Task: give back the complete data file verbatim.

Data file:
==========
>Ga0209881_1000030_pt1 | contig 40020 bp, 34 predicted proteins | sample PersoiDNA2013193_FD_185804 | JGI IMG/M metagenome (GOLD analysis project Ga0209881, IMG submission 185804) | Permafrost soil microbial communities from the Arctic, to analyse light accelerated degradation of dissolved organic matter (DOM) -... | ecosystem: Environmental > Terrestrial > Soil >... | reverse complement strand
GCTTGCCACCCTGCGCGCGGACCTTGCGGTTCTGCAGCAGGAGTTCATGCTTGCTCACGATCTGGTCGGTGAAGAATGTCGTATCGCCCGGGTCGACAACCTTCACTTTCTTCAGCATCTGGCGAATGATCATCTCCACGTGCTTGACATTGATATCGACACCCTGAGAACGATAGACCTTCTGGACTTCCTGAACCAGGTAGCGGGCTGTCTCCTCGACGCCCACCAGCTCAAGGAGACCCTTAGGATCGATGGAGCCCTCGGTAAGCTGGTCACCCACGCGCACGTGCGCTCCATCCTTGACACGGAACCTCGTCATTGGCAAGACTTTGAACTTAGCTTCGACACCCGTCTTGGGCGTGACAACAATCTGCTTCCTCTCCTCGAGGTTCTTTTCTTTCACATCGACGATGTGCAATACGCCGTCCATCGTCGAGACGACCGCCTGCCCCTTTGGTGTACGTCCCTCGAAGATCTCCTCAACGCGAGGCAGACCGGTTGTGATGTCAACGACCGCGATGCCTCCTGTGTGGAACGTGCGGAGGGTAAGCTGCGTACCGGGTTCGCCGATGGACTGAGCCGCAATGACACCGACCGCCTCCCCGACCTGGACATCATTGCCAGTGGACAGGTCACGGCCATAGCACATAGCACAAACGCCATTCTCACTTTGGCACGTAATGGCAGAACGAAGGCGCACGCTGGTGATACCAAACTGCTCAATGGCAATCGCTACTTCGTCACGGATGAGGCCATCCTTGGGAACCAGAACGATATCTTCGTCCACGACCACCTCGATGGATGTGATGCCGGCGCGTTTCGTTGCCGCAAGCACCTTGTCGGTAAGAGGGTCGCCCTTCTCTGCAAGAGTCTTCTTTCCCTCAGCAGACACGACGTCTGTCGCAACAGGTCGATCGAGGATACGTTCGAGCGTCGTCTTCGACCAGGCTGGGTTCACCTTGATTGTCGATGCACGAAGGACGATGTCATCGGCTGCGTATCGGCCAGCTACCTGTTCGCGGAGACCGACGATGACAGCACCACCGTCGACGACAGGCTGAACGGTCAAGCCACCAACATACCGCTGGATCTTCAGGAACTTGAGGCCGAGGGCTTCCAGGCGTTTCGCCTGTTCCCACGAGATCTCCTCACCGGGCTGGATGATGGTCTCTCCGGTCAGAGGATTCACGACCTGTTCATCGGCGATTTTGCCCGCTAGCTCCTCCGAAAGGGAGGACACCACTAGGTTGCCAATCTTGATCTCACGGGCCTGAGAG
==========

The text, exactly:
>Ga0209881_1000030_pt1 | contig 40020 bp, 34 predicted proteins | sample PersoiDNA2013193_FD_185804 | JGI IMG/M metagenome (GOLD analysis project Ga0209881, IMG submission 185804) | Permafrost soil microbial communities from the Arctic, to analyse light accelerated degradation of dissolved organic matter (DOM) -... | ecosystem: Environmental > Terrestrial > Soil >... | reverse complement strand
GCTTGCCACCCTGCGCGCGGACCTTGCGGTTCTGCAGCAGGAGTTCATGCTTGCTCACGATCTGGTCGGTGAAGAATGTCGTATCGCCCGGGTCGACAACCTTCACTTTCTTCAGCATCTGGCGAATGATCATCTCCACGTGCTTGACATTGATATCGACACCCTGAGAACGATAGACCTTCTGGACTTCCTGAACCAGGTAGCGGGCTGTCTCCTCGACGCCCACCAGCTCAAGGAGACCCTTAGGATCGATGGAGCCCTCGGTAAGCTGGTCACCCACGCGCACGTGCGCTCCATCCTTGACACGGAACCTCGTCATTGGCAAGACTTTGAACTTAGCTTCGACACCCGTCTTGGGCGTGACAACAATCTGCTTCCTCTCCTCGAGGTTCTTTTCTTTCACATCGACGATGTGCAATACGCCGTCCATCGTCGAGACGACCGCCTGCCCCTTTGGTGTACGTCCCTCGAAGATCTCCTCAACGCGAGGCAGACCGGTTGTGATGTCAACGACCGCGATGCCTCCTGTGTGGAACGTGCGGAGGGTAAGCTGCGTACCGGGTTCGCCGATGGACTGAGCCGCAATGACACCGACCGCCTCCCCGACCTGGACATCATTGCCAGTGGACAGGTCACGGCCATAGCACATAGCACAAACGCCATTCTCACTTTGGCACGTAATGGCAGAACGAAGGCGCACGCTGGTGATACCAAACTGCTCAATGGCAATCGCTACTTCGTCACGGATGAGGCCATCCTTGGGAACCAGAACGATATCTTCGTCCACGACCACCTCGATGGATGTGATGCCGGCGCGTTTCGTTGCCGCAAGCACCTTGTCGGTAAGAGGGTCGCCCTTCTCTGCAAGAGTCTTCTTTCCCTCAGCAGACACGACGTCTGTCGCAACAGGTCGATCGAGGATACGTTCGAGCGTCGTCTTCGACCAGGCTGGGTTCACCTTGATTGTCGATGCACGAAGGACGATGTCATCGGCTGCGTATCGGCCAGCTACCTGTTCGCGGAGACCGACGATGACAGCACCACCGTCGACGACAGGCTGAACGGTCAAGCCACCAACATACCGCTGGATCTTCAGGAACTTGAGGCCGAGGGCTTCCAGGCGTTTCGCCTGTTCCCACGAGATCTCCTCACCGGGCTGGATGATGGTCTCTCCGGTCAGAGGATTCACGACCTGTTCATCGGCGATTTTGCCCGCTAGCTCCTCCGAAAGGGAGGACACCACTAGGTTGCCAATCTTGATCTCACGGGCCTGAGAG